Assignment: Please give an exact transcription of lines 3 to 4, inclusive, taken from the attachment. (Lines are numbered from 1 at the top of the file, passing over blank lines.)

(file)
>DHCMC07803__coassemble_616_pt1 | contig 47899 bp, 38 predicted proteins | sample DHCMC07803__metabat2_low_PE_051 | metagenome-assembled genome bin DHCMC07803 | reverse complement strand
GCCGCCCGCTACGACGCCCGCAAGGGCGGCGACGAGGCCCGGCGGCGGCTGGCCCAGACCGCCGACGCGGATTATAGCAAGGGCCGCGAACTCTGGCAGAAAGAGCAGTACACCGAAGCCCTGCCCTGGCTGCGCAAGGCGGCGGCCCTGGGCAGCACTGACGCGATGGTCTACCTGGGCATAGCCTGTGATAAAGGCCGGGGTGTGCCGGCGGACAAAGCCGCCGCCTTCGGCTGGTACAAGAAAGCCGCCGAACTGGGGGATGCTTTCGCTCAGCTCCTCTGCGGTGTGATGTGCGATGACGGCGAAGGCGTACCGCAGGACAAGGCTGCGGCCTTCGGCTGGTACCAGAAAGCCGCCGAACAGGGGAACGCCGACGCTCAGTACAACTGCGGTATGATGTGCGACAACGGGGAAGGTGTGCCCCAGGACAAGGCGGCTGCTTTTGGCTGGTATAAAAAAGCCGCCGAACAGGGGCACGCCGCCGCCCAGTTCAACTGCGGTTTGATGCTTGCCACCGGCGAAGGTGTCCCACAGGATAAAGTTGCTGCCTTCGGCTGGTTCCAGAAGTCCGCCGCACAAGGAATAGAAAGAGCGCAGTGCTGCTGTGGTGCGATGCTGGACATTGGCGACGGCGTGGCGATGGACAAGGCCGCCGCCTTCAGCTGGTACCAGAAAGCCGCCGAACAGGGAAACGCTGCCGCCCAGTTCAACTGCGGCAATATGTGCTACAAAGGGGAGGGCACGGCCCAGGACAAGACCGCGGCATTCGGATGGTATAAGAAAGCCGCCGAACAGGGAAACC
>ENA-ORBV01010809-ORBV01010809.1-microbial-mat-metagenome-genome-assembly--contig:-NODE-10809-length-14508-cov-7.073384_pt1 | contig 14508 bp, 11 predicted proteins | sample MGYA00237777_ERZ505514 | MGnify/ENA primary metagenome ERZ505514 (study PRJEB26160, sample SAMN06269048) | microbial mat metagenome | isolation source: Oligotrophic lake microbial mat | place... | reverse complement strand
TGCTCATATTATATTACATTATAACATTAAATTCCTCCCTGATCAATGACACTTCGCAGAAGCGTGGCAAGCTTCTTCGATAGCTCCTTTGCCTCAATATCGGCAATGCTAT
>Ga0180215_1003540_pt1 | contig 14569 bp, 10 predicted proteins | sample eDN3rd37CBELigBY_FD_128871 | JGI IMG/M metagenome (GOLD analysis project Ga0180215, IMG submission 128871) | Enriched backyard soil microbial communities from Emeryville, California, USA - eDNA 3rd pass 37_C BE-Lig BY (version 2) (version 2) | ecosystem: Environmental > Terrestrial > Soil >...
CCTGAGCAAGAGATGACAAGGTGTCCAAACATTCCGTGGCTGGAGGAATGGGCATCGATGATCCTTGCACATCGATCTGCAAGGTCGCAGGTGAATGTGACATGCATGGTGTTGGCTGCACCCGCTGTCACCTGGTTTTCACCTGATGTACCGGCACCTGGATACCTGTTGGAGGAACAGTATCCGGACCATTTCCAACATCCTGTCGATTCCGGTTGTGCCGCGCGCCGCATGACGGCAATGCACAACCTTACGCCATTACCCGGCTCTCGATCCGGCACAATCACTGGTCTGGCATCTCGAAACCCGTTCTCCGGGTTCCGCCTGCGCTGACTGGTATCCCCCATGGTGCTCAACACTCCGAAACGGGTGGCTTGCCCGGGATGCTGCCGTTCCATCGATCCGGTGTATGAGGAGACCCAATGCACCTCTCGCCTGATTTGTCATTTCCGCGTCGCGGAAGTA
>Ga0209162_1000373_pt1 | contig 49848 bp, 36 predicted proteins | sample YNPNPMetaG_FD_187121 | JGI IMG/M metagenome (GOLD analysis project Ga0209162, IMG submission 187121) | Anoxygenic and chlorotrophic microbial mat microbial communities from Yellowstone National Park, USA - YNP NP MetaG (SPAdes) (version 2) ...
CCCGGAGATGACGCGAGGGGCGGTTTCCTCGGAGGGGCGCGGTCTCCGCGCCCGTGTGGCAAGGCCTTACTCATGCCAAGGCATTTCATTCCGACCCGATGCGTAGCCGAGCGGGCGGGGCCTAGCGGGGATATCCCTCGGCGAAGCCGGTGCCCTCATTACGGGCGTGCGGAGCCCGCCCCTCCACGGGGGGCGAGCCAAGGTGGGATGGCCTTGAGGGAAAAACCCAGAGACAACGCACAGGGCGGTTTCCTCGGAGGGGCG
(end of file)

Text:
>ENA-ORBV01010809-ORBV01010809.1-microbial-mat-metagenome-genome-assembly--contig:-NODE-10809-length-14508-cov-7.073384_pt1 | contig 14508 bp, 11 predicted proteins | sample MGYA00237777_ERZ505514 | MGnify/ENA primary metagenome ERZ505514 (study PRJEB26160, sample SAMN06269048) | microbial mat metagenome | isolation source: Oligotrophic lake microbial mat | place... | reverse complement strand
TGCTCATATTATATTACATTATAACATTAAATTCCTCCCTGATCAATGACACTTCGCAGAAGCGTGGCAAGCTTCTTCGATAGCTCCTTTGCCTCAATATCGGCAATGCTAT